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Inside the Special Vehicle Operations department for Jaguar Land Rover (Jaguar Land Rover)
Inside the Special Vehicle Operations department for Jaguar Land Rover (Jaguar Land Rover)


Inside Jaguar Land Rover's special ops - where dreams are born Add to ...

Immediately upon entering the building, our cameras and phones are confiscated and sealed. Jaguar Land Rover is justifiably proud of its new facility here just off Oxford Road, but this is also a place of secrets. A receptionist swipes a keycard. A featureless section of glossy white wall swings silently inward. This is the inner sanctum of the Special Vehicle Operations department, where many things are bespoke, but not everything is spoken of.

There was a time when every great British mechanical engineer needed little more than a spanner, a shed and a grubby mug of tea. Cranking speed out of a race-spec E-Type lightweight was a game of intimacy and genius, a dab hand on tuning the carburetors and a devil-may-care attitude toward hearing protection.

Photos provided by Jaguar Land Rover

But these days, you can’t run a skunkworks operation without being measured up against the efforts of the Germans. Mercedes-Benz’s AMG and BMW’s M division aren’t just the racing-specialist sidelines they once were; each is a fully fledged operation with marketing departments, vast research and development budgets, and (most importantly) sales targets to hit. It’s not good enough for JLR to cram a bigger supercharger on its ubiquitous 5.0-litre V-8 and hope for the best.

Thus, the new 20,000-square-metre facility at Oxford Road gleams with spotless brightness. There’s a bit of showmanship going in the front door – as you’d expect from a company that makes a starter button that pulses red like a heartbeat – but once inside, it’s more surgical bay than theatre.

Some of SVO’s most famous creations are tucked in one corner, almost as an afterthought. One flight of fancy is the bright orange C-X75 concept, star of the Bond film Spectre. Jaguars have always had an air of menace about them, especially when set up against the more genteel Aston-Martin. In the film, the C-X75 was the bad guy’s ride. Here, it marks just how far SVO’s team of genius supervillains can go.

Read also: Inside the facility where the ultra-exclusive, $3.4-million Bugatti Chiron is being built

The rest of the bays are occupied with SVO’s current roster of specialized machines. From Land Rover, there’s the Range Rover Sport SVR and the Autobiography versions of the full-sized Range Rover. For the latter, you can either get the standard wheelbase in Dynamic form or the limousine-like long-wheelbase version.

SVO also builds the lunatic F-Type SVR, a 575-horsepower hurricane that can run past 320 kilometres an hour. That’s the fastest current product from JLR’s specialists and there’s more speed rumoured to be on the way.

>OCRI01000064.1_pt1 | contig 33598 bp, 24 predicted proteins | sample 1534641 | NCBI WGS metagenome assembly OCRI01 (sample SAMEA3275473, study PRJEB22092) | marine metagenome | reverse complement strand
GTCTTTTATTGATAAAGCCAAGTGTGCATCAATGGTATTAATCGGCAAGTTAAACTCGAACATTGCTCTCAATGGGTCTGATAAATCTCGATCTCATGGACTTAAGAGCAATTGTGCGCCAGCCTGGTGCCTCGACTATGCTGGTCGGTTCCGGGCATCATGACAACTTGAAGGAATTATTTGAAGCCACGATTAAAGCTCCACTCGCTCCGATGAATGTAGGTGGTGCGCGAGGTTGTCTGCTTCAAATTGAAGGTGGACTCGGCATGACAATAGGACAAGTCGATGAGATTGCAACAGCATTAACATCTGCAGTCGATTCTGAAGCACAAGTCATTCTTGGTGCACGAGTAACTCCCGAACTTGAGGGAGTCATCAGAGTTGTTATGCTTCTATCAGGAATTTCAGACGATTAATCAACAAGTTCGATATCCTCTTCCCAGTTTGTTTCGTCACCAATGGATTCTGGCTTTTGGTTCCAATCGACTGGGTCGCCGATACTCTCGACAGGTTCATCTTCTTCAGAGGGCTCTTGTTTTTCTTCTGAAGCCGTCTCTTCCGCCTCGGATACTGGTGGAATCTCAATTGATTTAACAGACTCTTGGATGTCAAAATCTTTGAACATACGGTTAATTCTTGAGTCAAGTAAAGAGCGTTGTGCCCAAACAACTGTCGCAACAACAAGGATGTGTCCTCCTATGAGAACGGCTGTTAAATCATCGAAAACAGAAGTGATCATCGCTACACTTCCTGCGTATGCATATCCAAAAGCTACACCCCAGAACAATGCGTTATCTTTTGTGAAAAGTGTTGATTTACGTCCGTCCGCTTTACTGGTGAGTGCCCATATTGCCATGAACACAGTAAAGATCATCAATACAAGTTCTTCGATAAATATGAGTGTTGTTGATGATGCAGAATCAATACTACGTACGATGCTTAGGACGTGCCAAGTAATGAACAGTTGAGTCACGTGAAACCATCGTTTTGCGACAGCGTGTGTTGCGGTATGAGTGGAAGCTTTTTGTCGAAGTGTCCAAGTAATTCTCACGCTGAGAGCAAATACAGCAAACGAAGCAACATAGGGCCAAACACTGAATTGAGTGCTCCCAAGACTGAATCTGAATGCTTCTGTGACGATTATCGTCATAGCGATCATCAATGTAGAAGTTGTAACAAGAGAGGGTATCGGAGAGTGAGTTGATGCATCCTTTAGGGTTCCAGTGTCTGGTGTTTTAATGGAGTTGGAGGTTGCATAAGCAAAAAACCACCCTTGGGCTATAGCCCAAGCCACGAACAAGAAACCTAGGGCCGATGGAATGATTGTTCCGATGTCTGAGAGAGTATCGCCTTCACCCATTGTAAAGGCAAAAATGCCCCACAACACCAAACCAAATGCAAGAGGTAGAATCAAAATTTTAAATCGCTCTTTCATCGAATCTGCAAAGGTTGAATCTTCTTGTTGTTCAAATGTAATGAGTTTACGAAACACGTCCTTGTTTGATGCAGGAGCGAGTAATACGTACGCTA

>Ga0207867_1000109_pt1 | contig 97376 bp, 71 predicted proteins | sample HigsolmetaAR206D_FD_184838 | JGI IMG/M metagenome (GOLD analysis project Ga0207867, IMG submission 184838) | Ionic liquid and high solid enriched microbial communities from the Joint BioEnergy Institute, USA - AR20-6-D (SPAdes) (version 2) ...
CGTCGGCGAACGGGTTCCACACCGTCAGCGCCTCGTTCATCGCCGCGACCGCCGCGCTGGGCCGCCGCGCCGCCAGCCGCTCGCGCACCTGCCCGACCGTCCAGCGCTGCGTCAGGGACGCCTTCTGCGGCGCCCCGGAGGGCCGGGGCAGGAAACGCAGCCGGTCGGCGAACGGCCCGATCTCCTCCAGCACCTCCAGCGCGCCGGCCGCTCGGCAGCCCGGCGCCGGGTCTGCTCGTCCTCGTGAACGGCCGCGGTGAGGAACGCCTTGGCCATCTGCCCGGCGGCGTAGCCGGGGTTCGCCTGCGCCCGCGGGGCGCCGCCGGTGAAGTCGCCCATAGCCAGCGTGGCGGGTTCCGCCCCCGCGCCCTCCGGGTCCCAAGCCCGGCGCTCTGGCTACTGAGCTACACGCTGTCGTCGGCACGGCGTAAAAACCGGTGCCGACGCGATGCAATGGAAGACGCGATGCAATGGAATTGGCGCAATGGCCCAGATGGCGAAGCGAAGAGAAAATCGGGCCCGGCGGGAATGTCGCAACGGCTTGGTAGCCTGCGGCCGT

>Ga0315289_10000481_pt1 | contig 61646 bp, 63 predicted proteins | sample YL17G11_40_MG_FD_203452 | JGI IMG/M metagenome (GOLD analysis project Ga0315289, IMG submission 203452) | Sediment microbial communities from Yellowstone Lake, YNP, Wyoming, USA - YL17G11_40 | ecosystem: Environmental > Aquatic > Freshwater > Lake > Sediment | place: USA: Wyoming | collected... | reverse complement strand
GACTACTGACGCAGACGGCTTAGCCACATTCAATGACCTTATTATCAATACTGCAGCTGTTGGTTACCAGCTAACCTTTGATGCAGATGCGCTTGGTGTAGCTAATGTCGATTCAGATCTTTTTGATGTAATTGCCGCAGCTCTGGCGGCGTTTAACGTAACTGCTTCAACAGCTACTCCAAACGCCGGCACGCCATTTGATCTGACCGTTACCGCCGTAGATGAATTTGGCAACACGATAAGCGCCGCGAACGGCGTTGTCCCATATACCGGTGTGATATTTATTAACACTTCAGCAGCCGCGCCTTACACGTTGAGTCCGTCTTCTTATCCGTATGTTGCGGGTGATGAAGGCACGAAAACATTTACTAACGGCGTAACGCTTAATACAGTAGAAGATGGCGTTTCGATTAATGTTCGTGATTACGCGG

Also against the far wall is SVO’s other line of ultracapable vehicles: its armoured SUVs. Several examples of the Sentinel version of the Discovery 4 stand in partial assembly, with the team attaching fire-suppression systems to pair with their bulletproof skin. These are intended for government use, with a Sentinel version of the full-size Range Rover being made ready for a private buyer. These last few models are among the most expensive Range Rover products on offer, costing an average of £300,000 ($489,000).

Adjoining the assembly facility is SVO’s development centre, which was firmly closed off – evidence of new products under development. While no hints were given, JLR has often indicated that there’s a missing third leg of its performance tripod. SVR represents tarmac performance, the Autobiography versions represent ultimate luxury, and there’s an SVX nameplate yet to be attached to a model. This last one is meant to be reserved for ultimate offroad capability and might be saved for specialized versions of the replacement for the Defender.

The rest of the facility and, in fact the bulk of the place, is devoted to an enormous paint bay. Encompassing more than 12,000 square metres, the line is capable of creating a near-infinite combination of colours, of which many are frankly questionable.

In order to prevent building an SV-eyesore, part of SVO’s customer experience is the Commissioning Centre. Built around a digital screen, the centre allows customers to mix interior appointments and exterior trims; if the combinations are overwhelming, SVO’s design department can offer direction and advice where needed.

Beyond colour choices, SVO’s bespoke operations extend to all manner of items. From heraldic crests secreted inside the door jams to fold-out rear rumble seats for picnic lunches at equestrian events, the technical centre creates some truly unique Range Rover products. Leather choice extends beyond the usual colour range and interior woods trim can be selected from a single book-matched set.

Only the SVO mothership has a Commissioning Centre, but further outposts will be launched as demand rises. As the vehicles are all hand-assembled, there’s a cap to maximum production, one that’s far lower than AMG or M.

However, that grants the SVO products an element of exclusivity. The expansion has allowed the team to grow to 1,000 employees, with a projected goal of developing one new SVO product every year over the next half-decade or so. Each one will no doubt be something special.

The writer was a guest of the auto maker. Content was not subject to approval.

Related video: 2017 Range Rover SV-A Dynamic is like a supercharged Buckingham Palace

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